SQL Server Express Images
There is a new image in the gallery – SQL Server Express edition. SQL Server Express is great for development and testing environments, or very small, low-transaction databases. . That’s due to the limits – 1 GB of memory and 10 GB per database. The benefit of using Express is that you won’t pay for the SQL Server licensing – only the virtual machine compute. Currently, three versions are available:
SQL Server 2008 R2 SP3 on Windows Server 2008 R2
SQL Server 2012 SP2 on Windows Server 2012
SQL Server 2014 SP1 on Windows Server 2012 R2
To get started, in the Portal search for “SQL Server Express”, and choose your image.
Read the official announcement from Microsoft at https://azure.microsoft.com/en-us/blog/announcing-sql-server-express-images-in-the-azure-gallery/.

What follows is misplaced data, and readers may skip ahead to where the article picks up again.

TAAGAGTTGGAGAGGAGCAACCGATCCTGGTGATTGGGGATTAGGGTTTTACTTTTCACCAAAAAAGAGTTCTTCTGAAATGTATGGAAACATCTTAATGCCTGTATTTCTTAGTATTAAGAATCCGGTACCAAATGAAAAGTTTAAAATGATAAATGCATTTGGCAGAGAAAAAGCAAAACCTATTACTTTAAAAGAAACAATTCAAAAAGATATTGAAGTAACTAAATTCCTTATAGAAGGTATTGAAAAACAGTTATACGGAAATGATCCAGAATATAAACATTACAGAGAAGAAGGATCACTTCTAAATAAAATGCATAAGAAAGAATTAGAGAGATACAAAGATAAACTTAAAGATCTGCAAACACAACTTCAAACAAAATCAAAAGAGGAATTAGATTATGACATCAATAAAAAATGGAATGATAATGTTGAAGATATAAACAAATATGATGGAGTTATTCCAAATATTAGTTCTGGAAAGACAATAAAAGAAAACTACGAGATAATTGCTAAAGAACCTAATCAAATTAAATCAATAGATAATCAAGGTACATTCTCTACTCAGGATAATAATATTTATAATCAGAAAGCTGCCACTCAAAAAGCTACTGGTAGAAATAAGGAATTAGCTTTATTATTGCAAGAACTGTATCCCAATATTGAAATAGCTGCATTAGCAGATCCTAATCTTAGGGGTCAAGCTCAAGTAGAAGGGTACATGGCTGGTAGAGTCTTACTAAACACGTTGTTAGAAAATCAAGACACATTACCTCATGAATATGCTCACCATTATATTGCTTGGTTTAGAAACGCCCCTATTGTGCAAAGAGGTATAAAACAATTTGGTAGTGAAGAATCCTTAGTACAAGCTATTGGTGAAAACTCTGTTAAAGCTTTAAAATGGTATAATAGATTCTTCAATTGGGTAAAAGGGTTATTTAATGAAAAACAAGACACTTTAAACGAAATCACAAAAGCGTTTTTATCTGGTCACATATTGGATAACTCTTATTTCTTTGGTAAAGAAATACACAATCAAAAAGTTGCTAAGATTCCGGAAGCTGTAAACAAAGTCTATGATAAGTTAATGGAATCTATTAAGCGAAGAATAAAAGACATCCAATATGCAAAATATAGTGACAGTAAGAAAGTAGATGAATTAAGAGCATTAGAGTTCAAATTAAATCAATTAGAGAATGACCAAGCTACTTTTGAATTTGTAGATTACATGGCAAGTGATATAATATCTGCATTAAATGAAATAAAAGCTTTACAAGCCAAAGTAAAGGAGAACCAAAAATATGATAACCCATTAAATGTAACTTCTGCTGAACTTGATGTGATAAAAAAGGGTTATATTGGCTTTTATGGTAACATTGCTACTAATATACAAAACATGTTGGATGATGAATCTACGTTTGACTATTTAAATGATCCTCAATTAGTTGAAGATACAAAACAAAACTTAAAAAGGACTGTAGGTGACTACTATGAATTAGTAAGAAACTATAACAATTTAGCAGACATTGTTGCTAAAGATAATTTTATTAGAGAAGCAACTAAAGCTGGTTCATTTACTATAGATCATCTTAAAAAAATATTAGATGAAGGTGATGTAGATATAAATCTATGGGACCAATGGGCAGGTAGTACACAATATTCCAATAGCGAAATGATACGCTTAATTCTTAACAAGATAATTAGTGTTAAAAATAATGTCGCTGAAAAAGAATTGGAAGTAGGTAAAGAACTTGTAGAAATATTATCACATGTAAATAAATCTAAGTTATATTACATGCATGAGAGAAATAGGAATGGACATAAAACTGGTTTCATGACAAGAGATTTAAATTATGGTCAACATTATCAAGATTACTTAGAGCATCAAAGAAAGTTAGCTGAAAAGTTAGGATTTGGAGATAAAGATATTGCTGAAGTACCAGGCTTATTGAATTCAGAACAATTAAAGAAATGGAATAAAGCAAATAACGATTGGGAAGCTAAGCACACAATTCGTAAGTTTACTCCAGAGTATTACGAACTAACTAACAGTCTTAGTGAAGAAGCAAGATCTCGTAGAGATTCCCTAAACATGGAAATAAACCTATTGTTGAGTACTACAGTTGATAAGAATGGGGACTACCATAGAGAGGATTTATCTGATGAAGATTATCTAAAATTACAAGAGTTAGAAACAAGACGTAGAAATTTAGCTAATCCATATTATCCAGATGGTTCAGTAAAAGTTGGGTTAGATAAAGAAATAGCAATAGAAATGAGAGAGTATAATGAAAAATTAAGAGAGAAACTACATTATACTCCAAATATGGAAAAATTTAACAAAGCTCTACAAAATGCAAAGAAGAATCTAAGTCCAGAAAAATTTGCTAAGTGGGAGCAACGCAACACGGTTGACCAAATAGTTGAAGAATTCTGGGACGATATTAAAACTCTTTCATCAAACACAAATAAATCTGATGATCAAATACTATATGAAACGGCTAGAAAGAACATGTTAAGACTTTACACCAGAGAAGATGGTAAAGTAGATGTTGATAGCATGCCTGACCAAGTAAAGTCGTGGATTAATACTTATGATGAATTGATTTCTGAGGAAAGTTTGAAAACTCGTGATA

AlwaysOn Availability Groups
The team has also made improvements to the “SQL Server AlwaysOn cluster” image. Don’t be fooled - this doesn’t create a SQL Server Failover Cluster Instance (as I thought at first). It creates two SQL Server vms in a Windows Server Failover Cluster with a file share witness, and allows you to create Availability Groups within those. The image also creates two domain controllers.
The improvements that have been made include the ability to choose SQL Server 2012 or 2014, support for an internal load balancer, the ability to configure the storage for workload, and automated patching.
When creating the image, you enter more information than you would during a typical SQL Server image setup. You provide domain information such as the root domain name, an Availability Group name and listener name, the domain controller and file share witness machine sizes, and the SQL Server service account name and password. Before deploying an image, look at all of the information you need to provide and make sure you are prepared.
Read more about the improvements at https://azure.microsoft.com/en-us/blog/sql-server-alwayson-cluster-template-updated-with-internal-listeners-and-optimized-performance/.